Even without an environmental-impact assessment, it’s easy to imagine what will happen if the Ocean Cleanup succeeds. Neuston and plastic co-occur: They’re in the exact same spots. Cleaning up 90 percent of the plastic using the current method means potentially destroying 90 percent of the neuston.
    This reality is built into the project’s design. Plastics mimic the neuston world—it’s buoyant, surface bound, and rubbery. When wind and ocean currents sweep neuston through the project’s barrier, animals such as blue sea dragons will be corralled and confined in a huge trap, their fragile bodies colliding with hard and jagged surfaces. They cannot sink below or swim around. They will be suffocated, crushed, and hauled to landfills.
    The fact that we don’t have a solid understanding of the neuston ecosystem is even more worrying: We will have very little “before” data to compare the Ocean Cleanup’s impact against.
  • The Ocean Cleanup says it wants to protect animals at the ocean’s surface from plastic, but neuston is the ecosystem of the ocean’s surface. There is a reason turtles and sunfish eat floating surface plastic: It looks like neuston. Using these wall-like barriers to collect plastic in spite of the neuston is like clear-cutting a canopy in the name of helping a forest. There is no point in collecting plastic if by the end there is nothing left to conserve.

LEdit

MEdit

  • Rich and various gems inlay
    The unadorned bosom of the deep.

PEdit

  • He laid his hand upon "the Ocean's mane,"
    And played familiar with his hoary locks.

REdit

 
The ocean and the wind and the stars and the moon will all teach you many things. ~ Jane Roberts
  • The ocean and the wind and the stars and the moon will all teach you many things.
    • Jane Roberts, Emir's Education In The Proper Use of Magical Powers (1979) p. 10.

YEdit

  • Ocean into tempest wrought,
    To waft a feather, or to drown a fly.
    • Edward Young, Night Thoughts (1742-1745), Night I, line 153.

Hoyt's New Cyclopedia Of Practical QuotationsEdit

 
He maketh the deep to boil like a pot. ~ Job. XLI. 31.
 
The land is dearer for the sea,
The ocean for the shore. ~ Lucy Larcom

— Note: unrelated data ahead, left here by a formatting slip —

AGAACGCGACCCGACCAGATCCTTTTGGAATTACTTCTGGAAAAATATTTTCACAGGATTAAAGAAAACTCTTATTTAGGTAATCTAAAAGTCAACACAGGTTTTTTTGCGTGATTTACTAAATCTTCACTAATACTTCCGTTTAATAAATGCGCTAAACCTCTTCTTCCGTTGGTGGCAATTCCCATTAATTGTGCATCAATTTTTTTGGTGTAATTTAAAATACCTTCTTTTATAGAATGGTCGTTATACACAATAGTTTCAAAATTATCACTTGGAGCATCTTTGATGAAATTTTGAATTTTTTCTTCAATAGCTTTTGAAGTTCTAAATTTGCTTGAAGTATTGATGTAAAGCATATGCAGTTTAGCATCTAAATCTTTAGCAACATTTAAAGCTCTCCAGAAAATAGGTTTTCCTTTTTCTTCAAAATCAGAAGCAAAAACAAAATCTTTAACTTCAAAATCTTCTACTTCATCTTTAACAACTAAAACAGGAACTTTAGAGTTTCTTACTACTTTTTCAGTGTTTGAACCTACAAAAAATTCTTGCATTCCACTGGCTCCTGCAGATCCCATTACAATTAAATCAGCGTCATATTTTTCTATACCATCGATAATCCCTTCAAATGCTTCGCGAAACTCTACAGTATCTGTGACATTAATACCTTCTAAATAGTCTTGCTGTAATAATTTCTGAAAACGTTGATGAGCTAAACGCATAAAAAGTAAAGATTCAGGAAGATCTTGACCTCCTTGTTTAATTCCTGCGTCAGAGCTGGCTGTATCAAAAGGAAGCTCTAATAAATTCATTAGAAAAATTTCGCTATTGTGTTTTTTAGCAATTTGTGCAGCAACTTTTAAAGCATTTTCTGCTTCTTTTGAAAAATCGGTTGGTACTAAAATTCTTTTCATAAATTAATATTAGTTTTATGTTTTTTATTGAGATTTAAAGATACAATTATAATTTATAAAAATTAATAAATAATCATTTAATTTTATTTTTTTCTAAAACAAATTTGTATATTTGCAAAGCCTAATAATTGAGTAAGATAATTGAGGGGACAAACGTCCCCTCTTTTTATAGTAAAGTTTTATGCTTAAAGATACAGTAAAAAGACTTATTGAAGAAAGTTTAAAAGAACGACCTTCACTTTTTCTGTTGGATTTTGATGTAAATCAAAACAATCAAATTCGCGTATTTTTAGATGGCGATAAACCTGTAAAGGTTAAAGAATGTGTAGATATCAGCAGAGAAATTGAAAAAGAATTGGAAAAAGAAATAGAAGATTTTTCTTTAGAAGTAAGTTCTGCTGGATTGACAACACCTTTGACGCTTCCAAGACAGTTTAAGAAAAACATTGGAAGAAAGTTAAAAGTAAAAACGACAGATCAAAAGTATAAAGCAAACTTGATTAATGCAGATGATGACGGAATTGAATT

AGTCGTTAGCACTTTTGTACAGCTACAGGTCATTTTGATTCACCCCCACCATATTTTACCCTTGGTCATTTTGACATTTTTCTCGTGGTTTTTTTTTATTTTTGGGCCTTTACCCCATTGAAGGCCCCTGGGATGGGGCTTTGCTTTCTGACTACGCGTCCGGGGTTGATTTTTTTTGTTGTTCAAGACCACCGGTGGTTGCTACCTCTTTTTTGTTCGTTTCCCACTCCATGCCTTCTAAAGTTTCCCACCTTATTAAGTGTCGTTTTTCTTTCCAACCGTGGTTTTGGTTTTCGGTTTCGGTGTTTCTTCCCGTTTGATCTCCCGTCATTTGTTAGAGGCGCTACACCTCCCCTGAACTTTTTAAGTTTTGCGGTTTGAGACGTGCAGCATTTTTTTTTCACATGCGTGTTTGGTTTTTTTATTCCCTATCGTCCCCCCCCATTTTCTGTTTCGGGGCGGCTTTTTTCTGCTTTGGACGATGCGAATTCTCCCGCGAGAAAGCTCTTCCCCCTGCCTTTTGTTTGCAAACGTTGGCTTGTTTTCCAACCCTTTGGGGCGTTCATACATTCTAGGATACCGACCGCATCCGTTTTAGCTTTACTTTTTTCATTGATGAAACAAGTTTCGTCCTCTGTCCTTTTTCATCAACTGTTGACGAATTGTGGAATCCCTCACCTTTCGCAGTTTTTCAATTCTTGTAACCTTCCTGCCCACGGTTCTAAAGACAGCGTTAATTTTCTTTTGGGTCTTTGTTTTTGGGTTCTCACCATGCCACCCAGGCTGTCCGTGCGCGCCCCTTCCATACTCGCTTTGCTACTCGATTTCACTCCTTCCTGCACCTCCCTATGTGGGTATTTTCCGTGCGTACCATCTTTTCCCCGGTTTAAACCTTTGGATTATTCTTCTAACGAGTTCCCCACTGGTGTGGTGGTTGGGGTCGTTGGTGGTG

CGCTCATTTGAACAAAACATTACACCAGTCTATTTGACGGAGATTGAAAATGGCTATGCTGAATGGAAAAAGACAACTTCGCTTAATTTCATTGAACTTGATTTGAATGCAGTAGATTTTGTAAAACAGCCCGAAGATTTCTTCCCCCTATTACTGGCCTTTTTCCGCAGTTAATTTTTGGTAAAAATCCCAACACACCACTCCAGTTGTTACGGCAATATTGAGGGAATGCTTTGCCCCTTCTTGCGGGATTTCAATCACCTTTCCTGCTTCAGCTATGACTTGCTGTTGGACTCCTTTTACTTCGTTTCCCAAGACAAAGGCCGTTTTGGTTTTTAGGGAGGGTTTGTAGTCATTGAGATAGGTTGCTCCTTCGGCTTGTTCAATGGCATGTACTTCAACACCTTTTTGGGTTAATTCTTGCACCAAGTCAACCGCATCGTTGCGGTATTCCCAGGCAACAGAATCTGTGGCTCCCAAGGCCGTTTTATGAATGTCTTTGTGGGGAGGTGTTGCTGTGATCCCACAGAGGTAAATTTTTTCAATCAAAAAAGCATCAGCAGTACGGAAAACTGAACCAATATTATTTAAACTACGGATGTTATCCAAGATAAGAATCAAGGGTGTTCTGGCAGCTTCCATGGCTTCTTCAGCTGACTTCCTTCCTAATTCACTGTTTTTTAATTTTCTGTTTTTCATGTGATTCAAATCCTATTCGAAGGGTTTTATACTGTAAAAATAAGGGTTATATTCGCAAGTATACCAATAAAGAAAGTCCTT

Thou wert before the Continents, before
The hollow heavens, which like another sea
Encircles them and thee, but whence thou wert,
And when thou wast created, is not known,
Antiquity was young when thou wast old. ~ Richard Henry Stoddard
 
We follow and race
In shifting chase,
Over the boundless ocean-space!
Who hath beheld when the race begun?
Who shall behold it run? ~ Bayard Taylor
 
In chambers deep,
Where waters sleep,
What unknown treasures pave the floor. ~ Edward Young
Quotes reported in Hoyt's New Cyclopedia Of Practical Quotations (1922), p. 554-57.
  • Alone I walked on the ocean strand,
    A pearly shell was in my hand;
    I stooped, and wrote upon the sand
    My name, the year, the day.
    As onward from the spot I passed,
    One lingering look behind I cast,
    A wave came rolling high and fast,
    And washed my lines away.
  • Full many a gem of purest ray serene,
    The dark unfathomed caves of ocean bear.
    • Thomas Gray, Elegy in a Country Churchyard, Stanza 14. Original found in a poem by Cardinal Barberini.
  • Quoth the Ocean, "Dawn! O fairest, clearest,
    Touch me with thy golden fingers bland;
    For I have no smile till thou appearest
    For the lovely land."
  • He maketh the deep to boil like a pot.
    • Job. XLI. 31.
  • Past are three summers since she first beheld
    The ocean; all around the child await
    Some exclamation of amazement here:
    She coldly said, her long-lasht eyes abased,
    Is this the mighty ocean? is this all?
  • But I have sinuous shells of pearly hue;
    * * * * *
    Shake one, and it awakens; then apply
    Its polished lips to your attentive ear,
    And it remembers its august abodes,
    And murmurs as the ocean murmurs there.
  • The land is dearer for the sea,
    The ocean for the shore.
  • Distinct as the billows, yet one as the sea.
  • And Thou, vast Ocean! on whose awful face
    Time's iron feet can print no ruin trace.
  • Deep calleth unto deep.
    • Psalms. XLII. 7..
  • A life on the ocean wave!
    A home on the rolling deep;
    Where the scattered waters rave,
    And the winds their revels keep!
  • The always wind-obeying deep.
  • Thou wert before the Continents, before
    The hollow heavens, which like another sea
    Encircles them and thee, but whence thou wert,
    And when thou wast created, is not known,
    Antiquity was young when thou wast old.
  • We follow and race
    In shifting chase,
    Over the boundless ocean-space!
    Who hath beheld when the race begun?
    Who shall behold it run?
  • Rari nantes in gurgite vasto.
    • A few swimming in the vast deep.
    • Virgil, Æneid (29-19 BC), I. 118.
  • I send thee a shell from the ocean-beach;
    But listen thou well, for my shell hath speech.
    Hold to thine ear
    And plain thou'lt hear
    Tales of ships.
  • Rocked in the cradle of the deep,
    I lay me down in peace to sleep.
  • In chambers deep,
    Where waters sleep,
    What unknown treasures pave the floor.
  • A frog in a well cannot conceive of the ocean.
    • Zhuangzi (c. 369-286 BC) : Of a person who has limited life experience and hence world view

See alsoEdit

External linksEdit